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John Owen IV on Confronting Political Islam, Historical Lessons

As ISIS, al-Qaeda, and other radical forms of political Islam take center stage in the news and policy circles, can we learn anything about the broad-based movement known as Islamism from the history of Europe? Prof. John Owen IV discusses how the West has dealt with its own radical ideological struggles and the parallels we can draw to the present situation in the Middle East and North Africa. Does a Scottish rebellion in the 1560s have anything worth informing us about the Taliban? Find out!

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Evan Haefeli on the Dutch Origins of Religious Tolerance

An often overlooked aspect of the rise of religious freedom in the 17th and 18th centuries was the role of Dutch toleration for religious dissent. Prof. Evan Haefeli of Columbia University documents the critical role that the Netherlands played in fostering religious tolerance in the Low Countries and how this translated across the Atlantic Ocean in the colonial territory they held in the Americas for a half century. He offers a surprising conclusion on what the political-religious landscape would have looked like in post-colonial America had the Dutch been able to retain possession of their territories into the 18th century.

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Sarah Bond on the Church and Funerals in Late Antiquity

How were the funerals for the dead managed in the period of “late antiquity,” roughly spanning the middle 3rd to late 6th century? Historian Sarah Bond of Marquette University surveys the “disreputable profession” of funeral workers prior to, and after, the Edict of Milan, noting how the change in church-state relations that occurred had a dramatic impact on the this critical industry. In the post-Constantinian era, funeral workers were often used as bodyguards and personal militaries for bishops, and the process of interring bodies opened the door to a great deal of corruption (rent-seeking) within the Church.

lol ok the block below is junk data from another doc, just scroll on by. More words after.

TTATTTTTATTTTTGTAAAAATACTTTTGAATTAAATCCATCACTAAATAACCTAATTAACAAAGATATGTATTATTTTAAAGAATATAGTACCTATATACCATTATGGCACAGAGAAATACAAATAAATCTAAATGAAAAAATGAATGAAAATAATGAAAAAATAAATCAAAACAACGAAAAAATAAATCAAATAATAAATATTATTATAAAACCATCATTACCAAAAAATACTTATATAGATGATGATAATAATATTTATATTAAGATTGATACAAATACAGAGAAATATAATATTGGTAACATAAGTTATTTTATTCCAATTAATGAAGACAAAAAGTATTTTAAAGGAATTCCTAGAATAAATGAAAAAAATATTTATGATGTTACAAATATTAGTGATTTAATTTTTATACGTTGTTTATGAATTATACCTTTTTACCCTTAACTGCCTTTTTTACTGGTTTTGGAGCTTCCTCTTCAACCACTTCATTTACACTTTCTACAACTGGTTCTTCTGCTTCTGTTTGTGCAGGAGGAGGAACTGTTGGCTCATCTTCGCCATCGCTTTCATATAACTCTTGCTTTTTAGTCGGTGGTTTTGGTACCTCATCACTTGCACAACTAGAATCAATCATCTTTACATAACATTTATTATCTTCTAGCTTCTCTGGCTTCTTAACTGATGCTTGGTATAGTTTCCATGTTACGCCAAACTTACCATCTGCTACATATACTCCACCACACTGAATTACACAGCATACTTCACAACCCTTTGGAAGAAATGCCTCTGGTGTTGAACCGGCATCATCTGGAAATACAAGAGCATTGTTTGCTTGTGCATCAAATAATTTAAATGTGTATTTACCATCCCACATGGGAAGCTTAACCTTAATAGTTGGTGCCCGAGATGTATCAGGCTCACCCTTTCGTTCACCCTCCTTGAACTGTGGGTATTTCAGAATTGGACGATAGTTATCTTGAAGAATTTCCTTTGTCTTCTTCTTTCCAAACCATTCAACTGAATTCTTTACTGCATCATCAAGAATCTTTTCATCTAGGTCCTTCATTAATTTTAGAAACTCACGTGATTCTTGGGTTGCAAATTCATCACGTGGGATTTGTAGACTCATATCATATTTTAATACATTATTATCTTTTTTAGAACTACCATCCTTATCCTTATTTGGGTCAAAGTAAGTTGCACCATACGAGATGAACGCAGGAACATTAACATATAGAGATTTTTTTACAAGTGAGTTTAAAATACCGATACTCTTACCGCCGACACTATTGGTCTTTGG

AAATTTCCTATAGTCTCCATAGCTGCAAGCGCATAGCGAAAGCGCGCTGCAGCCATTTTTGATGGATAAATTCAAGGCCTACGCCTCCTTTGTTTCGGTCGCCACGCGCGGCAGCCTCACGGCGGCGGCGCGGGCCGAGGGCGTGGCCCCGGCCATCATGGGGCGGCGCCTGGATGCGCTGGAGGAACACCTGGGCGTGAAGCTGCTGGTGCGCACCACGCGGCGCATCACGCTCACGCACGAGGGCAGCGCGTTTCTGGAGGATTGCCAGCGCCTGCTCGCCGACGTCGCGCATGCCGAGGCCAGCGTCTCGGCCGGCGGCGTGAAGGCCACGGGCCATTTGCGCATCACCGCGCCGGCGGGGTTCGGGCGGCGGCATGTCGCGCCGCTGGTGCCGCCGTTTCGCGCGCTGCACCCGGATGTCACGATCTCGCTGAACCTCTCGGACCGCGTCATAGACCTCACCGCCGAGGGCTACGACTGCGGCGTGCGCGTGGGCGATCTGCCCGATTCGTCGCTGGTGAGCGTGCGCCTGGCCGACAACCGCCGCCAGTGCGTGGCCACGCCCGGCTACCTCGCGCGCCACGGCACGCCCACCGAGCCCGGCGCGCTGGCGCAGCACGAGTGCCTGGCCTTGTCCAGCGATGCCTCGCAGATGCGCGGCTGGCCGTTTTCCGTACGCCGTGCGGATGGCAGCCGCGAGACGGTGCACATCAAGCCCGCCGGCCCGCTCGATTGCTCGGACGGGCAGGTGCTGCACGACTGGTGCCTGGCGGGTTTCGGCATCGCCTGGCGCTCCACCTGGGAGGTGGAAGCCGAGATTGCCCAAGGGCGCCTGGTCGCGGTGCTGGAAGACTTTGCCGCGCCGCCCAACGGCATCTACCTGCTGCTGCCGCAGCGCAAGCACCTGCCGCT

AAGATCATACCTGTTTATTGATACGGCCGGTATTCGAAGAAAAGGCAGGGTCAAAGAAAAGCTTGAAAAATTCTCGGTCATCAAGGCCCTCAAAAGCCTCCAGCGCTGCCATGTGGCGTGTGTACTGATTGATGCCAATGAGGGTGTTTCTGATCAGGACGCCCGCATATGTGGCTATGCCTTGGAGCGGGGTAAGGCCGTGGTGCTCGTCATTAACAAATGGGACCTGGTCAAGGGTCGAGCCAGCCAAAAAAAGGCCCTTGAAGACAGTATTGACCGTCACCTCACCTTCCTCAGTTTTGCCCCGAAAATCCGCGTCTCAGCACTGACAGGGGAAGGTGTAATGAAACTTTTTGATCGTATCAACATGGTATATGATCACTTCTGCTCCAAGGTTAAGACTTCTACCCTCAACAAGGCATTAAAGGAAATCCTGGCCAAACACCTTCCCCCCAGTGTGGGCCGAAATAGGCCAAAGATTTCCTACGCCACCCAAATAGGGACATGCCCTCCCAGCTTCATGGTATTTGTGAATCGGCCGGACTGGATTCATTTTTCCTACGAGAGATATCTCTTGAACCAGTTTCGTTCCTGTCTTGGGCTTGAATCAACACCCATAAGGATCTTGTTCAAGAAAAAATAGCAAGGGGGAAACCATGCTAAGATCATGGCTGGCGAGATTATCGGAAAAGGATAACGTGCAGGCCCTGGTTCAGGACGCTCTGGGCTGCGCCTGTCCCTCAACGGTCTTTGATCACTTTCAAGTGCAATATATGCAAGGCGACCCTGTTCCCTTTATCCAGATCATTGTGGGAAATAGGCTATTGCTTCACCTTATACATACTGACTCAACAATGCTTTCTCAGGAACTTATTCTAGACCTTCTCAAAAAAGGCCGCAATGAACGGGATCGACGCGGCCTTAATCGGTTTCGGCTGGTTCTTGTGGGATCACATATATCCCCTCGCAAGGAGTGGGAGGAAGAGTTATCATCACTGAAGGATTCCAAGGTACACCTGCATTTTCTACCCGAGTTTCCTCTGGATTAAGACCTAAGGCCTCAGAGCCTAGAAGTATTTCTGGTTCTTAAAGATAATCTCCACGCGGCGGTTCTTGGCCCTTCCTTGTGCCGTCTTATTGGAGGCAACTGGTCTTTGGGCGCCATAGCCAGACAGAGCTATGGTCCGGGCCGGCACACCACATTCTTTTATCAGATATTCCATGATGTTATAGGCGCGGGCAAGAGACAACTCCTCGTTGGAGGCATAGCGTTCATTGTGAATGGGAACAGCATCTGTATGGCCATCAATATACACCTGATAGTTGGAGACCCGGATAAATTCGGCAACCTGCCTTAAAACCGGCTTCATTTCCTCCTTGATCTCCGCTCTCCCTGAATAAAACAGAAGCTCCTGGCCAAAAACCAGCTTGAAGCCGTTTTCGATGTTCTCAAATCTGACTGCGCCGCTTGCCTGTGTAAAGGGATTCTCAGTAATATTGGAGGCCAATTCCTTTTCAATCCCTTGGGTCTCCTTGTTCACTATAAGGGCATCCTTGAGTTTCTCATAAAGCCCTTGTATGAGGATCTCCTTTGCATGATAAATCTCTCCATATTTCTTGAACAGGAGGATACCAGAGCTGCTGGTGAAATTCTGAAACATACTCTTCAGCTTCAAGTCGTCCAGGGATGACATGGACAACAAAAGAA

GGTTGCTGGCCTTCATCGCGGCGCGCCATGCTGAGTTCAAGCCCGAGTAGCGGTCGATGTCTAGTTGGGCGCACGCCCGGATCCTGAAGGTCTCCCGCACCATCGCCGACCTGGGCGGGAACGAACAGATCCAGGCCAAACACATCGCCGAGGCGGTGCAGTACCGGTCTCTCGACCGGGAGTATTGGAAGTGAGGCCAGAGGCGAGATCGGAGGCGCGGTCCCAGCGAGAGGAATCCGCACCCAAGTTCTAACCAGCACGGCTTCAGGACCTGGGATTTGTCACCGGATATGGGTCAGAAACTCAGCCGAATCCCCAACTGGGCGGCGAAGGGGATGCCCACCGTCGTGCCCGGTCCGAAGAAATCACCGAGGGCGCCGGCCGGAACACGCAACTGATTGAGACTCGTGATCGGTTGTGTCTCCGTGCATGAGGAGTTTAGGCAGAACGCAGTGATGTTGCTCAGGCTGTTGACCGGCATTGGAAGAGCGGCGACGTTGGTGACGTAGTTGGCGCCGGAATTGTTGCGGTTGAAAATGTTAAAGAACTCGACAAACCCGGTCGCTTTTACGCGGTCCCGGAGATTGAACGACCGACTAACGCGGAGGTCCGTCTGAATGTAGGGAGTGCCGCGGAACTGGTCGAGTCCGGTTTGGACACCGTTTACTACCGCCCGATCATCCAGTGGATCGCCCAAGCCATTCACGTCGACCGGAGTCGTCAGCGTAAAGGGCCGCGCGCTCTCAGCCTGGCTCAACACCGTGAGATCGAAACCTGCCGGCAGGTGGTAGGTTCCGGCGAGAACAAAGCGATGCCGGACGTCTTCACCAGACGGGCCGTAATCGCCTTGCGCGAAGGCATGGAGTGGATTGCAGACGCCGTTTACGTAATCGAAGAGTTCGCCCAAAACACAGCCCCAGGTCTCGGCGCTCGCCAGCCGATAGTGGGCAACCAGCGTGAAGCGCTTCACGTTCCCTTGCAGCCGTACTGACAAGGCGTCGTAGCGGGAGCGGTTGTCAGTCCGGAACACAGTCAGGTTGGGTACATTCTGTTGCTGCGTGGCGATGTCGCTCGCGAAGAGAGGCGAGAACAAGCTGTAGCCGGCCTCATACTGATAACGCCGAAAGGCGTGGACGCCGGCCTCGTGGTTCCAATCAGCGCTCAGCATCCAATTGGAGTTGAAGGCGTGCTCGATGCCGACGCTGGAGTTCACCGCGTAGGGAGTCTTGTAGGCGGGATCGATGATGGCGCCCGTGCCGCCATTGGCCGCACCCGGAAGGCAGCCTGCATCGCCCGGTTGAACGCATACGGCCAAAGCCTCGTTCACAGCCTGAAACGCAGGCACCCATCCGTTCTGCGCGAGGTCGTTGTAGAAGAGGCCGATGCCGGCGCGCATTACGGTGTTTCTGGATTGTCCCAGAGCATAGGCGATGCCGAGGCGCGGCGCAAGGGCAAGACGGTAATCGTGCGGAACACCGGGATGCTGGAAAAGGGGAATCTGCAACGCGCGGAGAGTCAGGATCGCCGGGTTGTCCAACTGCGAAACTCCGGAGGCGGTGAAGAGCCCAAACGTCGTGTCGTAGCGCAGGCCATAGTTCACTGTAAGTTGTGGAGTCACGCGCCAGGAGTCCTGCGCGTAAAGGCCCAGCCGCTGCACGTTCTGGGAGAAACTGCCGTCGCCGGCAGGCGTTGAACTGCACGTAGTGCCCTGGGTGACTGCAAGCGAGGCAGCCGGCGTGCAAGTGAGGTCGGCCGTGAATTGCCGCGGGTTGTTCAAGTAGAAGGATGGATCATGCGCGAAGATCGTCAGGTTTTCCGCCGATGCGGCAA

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Bradley Murg on Russian Orthodoxy after the Soviet Union

Whereas the Soviet Union was noted for being a state that sought to repress all forms of religious expression, the Russian Orthodox Church continued to exist in a weakened form throughout Russia’s communist era. Following the collapse of the Soviet regime in 1991, Rusian Orthodoxy has re-emerged from its slumber to reassert itself in the nation’s culture and institutional structure. How has it fared over the past two decades? Bradley Murg, a Ph.D. candidate at the University of Washington, explores this question revealing much about the nature of religion in Russian society as well as a thing or two about its evolving political structure.

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Mark Koyama on the Economics of Jewish Expulsions

Prof. Mark Koyama of George Mason University explains why King Edward I expelled the Jews from England in July of 1290, giving them only three months to leave. Rather than focusing on anti-semitism or explanations based upon “greed,” Prof. Koyama shows how changes in feudal revenue collection during the 13th century led to a devaluation of the moneylending role that Jews played in the English economy and how expulsion represented a credible signal to the ever-rebellious lower nobility. He generalizes this explanation to help us understand why further expulsions of Jews occured in continental Europe in the subsequent centuries.

Use this podcast as a basis for book club discussions with your friends. A great podcast for understanding medieval history!